What about “classy fantasy”?

When I wrote my second-to-last post, a link to an article popped up under my box of text telling me to consider including it.  This is that article:

Children need classics not fantasy says Joanna Trollope.

I’ve heard this sort of concern before, from my boss, who said that most people, if they read at all (for leisure), read at about a 5th grade level.

I say, why not?  It’s entertaining!  So what’s the issue?  Let’s examine this…

Joanna Trollope cites Twilight and Hunger Games as two examples of what children are reading instead of such classics as Jane Austen novels.  Now, Twilight preaches marriage before sex and the Hunger Games is tackles massive social injustice and revolution; these particular things aren’t bad messages, even if they’re mired in a fantasy landscape.

I can understand the creepy obsession of Twilight being bad, and the whole child-murder thing being bad, but these aren’t mentioned in this particular article.  The article specifically talks about “guidance” and “wrestling with” the real world.  Trollope is concerned that children can’t find real-world guidance.  But there clearly IS some guidance there, so what’s the real issue?

It’s not real.

That’s the problem?  We don’t take things seriously if it’s in a world we don’t relate to?

Then why are the classics relevant?

I’ve never had to fight for my right to vote.  Hell, I never had to fight for my right to wear pants.  I make the same amount of money as all the other grad students, so I haven’t even faced that bit of workplace sexism that I hear still exists out there.  So I sure as hell can’t appreciate the struggles of a pre-Victorian woman.

Personally, I relate better to Katniss, and I’ve got both my parents, am the youngest of three siblings, have no sisters, and have never lived in a pauper mining town.  Or been forced to murder children.

However, Trollope has an exciting project that may help the classics become less “classic” and more “real.”  She, and other authors, are giving them a modern upgrade.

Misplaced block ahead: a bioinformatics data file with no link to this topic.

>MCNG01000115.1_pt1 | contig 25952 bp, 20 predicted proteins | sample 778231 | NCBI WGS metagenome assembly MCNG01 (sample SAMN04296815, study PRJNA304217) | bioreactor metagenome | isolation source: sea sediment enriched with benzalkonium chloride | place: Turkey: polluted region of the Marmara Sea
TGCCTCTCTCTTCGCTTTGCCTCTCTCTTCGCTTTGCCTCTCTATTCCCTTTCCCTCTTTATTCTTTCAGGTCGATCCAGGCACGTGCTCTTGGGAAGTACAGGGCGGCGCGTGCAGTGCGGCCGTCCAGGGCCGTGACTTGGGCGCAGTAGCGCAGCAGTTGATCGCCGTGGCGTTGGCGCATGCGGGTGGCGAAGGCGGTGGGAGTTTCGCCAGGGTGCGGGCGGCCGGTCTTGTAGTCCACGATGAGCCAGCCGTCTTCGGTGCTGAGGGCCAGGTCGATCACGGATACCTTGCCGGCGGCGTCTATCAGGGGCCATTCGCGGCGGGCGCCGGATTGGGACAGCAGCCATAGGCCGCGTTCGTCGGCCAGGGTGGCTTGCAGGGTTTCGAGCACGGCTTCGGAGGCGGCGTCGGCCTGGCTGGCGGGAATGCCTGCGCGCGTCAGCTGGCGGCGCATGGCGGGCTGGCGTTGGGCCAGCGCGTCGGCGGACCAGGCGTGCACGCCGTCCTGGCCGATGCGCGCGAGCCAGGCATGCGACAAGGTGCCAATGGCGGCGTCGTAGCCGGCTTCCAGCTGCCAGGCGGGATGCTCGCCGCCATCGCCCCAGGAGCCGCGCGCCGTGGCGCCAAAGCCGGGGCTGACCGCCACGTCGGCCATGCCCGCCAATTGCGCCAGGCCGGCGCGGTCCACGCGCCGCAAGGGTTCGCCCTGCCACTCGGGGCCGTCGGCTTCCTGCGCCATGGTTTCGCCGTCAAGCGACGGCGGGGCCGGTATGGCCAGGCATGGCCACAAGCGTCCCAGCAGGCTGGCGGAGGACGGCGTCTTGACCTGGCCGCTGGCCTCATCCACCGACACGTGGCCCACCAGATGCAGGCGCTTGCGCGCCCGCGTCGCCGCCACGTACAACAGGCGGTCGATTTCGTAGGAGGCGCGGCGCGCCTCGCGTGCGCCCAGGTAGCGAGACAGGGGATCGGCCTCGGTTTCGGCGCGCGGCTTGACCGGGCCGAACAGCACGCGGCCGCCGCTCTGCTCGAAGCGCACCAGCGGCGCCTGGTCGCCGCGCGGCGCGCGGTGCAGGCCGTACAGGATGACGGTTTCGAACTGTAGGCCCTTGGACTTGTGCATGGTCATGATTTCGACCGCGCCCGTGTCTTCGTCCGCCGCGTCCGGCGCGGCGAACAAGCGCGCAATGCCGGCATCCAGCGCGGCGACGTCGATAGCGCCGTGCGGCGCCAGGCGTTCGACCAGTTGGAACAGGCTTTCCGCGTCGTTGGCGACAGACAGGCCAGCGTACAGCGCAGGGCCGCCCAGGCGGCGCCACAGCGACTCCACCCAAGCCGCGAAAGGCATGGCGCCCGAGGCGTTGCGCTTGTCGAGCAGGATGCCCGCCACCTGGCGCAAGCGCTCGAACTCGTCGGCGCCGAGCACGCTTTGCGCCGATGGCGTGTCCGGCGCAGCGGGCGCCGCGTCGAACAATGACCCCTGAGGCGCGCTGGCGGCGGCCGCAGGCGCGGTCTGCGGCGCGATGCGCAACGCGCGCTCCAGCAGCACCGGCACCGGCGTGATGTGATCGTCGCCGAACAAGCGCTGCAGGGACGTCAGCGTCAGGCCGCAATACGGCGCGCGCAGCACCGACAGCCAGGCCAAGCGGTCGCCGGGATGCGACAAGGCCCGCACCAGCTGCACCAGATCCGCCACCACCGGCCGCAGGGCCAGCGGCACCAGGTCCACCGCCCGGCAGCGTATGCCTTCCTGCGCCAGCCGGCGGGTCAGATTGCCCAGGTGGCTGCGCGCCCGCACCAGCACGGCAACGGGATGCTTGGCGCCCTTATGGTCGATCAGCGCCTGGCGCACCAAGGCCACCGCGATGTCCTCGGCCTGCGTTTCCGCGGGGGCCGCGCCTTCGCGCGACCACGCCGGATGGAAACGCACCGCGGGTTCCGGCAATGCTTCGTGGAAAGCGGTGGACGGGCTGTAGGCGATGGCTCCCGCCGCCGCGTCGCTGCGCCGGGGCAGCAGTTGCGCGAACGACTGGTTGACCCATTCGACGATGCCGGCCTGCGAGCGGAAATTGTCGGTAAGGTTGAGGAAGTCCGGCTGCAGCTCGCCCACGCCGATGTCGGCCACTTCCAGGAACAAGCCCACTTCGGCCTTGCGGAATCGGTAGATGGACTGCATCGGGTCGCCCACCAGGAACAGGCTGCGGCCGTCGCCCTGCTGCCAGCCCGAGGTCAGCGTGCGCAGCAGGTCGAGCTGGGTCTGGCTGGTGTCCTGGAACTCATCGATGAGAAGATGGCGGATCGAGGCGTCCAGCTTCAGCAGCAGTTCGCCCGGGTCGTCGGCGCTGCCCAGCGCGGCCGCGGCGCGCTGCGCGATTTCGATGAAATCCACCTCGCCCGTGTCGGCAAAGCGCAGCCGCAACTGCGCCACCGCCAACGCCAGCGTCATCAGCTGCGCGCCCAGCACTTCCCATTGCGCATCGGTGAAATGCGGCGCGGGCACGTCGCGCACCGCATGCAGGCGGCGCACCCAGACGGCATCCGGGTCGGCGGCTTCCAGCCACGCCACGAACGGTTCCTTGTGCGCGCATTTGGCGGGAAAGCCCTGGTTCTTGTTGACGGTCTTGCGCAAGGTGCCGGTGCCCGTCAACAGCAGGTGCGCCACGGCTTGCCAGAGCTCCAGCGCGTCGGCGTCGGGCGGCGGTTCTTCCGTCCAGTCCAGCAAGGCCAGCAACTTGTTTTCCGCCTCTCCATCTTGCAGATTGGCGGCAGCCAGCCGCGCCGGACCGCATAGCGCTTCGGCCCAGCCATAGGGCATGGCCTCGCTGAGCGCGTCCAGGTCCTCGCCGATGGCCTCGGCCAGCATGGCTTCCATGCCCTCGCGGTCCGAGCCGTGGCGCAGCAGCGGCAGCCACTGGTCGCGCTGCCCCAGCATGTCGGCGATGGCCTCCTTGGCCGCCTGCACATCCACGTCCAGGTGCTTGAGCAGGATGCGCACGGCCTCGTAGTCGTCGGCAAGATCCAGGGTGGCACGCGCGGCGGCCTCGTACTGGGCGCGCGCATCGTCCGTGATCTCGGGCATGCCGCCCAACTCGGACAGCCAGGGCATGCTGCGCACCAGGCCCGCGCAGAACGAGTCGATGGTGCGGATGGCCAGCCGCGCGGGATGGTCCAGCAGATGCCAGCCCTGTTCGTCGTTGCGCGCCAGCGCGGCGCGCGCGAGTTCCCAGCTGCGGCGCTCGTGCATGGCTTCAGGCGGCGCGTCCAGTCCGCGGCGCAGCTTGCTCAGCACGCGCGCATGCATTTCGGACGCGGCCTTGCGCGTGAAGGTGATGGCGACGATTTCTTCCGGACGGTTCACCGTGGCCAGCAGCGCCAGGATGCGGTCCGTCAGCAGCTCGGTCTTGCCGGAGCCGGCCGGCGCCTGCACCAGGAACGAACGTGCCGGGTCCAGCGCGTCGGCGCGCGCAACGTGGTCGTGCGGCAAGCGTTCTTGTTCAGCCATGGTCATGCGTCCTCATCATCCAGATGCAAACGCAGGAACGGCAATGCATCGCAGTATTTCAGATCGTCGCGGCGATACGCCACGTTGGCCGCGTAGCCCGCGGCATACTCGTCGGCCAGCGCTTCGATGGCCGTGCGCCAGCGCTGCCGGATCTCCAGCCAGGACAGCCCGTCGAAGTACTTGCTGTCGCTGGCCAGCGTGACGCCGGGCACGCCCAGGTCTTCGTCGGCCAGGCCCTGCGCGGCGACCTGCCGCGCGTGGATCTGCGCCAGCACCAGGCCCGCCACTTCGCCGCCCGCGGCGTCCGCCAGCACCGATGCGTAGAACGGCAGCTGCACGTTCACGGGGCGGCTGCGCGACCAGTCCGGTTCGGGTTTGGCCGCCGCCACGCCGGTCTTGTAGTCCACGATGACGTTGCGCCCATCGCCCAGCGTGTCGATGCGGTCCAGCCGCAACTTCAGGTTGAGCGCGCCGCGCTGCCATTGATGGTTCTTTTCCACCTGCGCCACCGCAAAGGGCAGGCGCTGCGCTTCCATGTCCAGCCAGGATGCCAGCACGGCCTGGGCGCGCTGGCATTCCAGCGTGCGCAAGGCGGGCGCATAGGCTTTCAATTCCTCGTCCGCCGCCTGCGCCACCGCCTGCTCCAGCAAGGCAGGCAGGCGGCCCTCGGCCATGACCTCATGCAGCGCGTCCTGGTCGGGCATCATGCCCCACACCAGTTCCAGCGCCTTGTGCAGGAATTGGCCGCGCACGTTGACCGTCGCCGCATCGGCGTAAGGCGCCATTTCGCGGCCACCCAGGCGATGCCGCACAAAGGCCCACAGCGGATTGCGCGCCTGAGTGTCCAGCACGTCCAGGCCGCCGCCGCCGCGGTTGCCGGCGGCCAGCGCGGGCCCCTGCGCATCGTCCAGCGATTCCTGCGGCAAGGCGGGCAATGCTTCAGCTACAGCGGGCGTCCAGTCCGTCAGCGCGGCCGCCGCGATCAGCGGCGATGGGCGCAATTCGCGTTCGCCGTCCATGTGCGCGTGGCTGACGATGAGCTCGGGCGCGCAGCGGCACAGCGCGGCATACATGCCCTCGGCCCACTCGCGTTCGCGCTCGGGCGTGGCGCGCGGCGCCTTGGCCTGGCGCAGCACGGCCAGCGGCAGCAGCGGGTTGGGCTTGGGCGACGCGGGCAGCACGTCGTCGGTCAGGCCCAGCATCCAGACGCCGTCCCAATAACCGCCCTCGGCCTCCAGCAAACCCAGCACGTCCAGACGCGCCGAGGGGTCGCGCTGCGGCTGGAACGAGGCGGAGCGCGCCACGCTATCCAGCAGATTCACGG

I heard years ago about a Romeo and Juliet upgrade, where all the dialogue was the same but the modern setting changed it all up.  “Sword” became a word for gun.  Like (pre)Victorian morals and (pre)Victorian women’s struggles, they’re outdated.

Some things just don’t translate.

So while I wish this project success, I remain dubious.  If you don’t have the (pre)Victorian setting, you don’t have Jane Austen.  It’s just a novel about some modern woman, to go with all the rest of them, right next to 50 Shades.  You could give the Scarlet Letter a modern upgrade by shifting it to some country where that sort of thing might still happen, but it doesn’t mean I’ll personally relate to it any better.  And thought Easy A managed a rough approximation of it, I don’t really think that book would translate to the US at all.  Ethan Frome is solved by divorce.  Wuthering Heights becomes all about passionate affairs (and divorce?).  Oh gosh, Heathcliff!?  What would he become if he still needed to be a bad boy today?

This is some scary stuff.

But moreover… on a personal level, I don’t want morally and socially outdated books to form my child’s world-view.  I’m not saying the classics can’t teach them anything, but some diversity in exposure certainly wouldn’t hurt.  My 8th grade English class tackled such difficult works as the Princess Bride and Earthsea.  Our curriculum was creativity, but within it there was also truth:

  • I learned more about love from Buttercup and Westley than I ever will from Heathcliff, though Ethan Frome gives them a run for their money.
  • I learned more about human nature from Ged than I would learn from an old fisherman admiring Joe DiMaggio.

So… while I see the obvious value in fiction, is it true that the message gets lost (unless you make it terribly preachy, like Happy Feet)?

Is this something that we, as writers of fantasy, need to tackle in order to be deemed satisfactorily sophisticated literature?

And I don’t just mean with long words and sentences and hidden meanings… but should we make them confront moral dilemmas akin to the classics (if that’s possible)?

Or is Trollope spewing a load of very biased anti-fantasy trollop?  Your thoughts?

– – –

Now, on a personal note, I doubt Trollope’s judgement.  I doubt it because I’m biased toward fantasy, and I’m grown up enough to admit it.

But let’s back up to that 50 Shades comment.  Trollope herself thinks that Jane Austen novels are like 50 Shades.  I must admit, at this point, that (on a spur of boredom and to be more informed about socially infamous works) I read ALL the 50 Shades books.   I’m all for some kinky fuckery in my literature, if it is actually as advertised.  50 Shades does not qualify as BDSM.  So it’s another boring novel about obsession and boring old virginal sexual self-discovery with an experienced man, dramatized by Grey’s more violent sexual tastes that he has to bottle up as he grows into a better person.  So it’s a set of novels about some rich people drama, which is the good part, but it’s just so superbly ridiculous when you factor in the narrator’s stubborn naivete and the unlikeliness of the situation.  Love does not equal obsession, and I’m sick of literature billing them as one and the same, whether it’s Twilight or 50 Shades.  (Personally, if Jane Austen translates, in modern terms, to 50 Shades, I don’t want my children reading it.)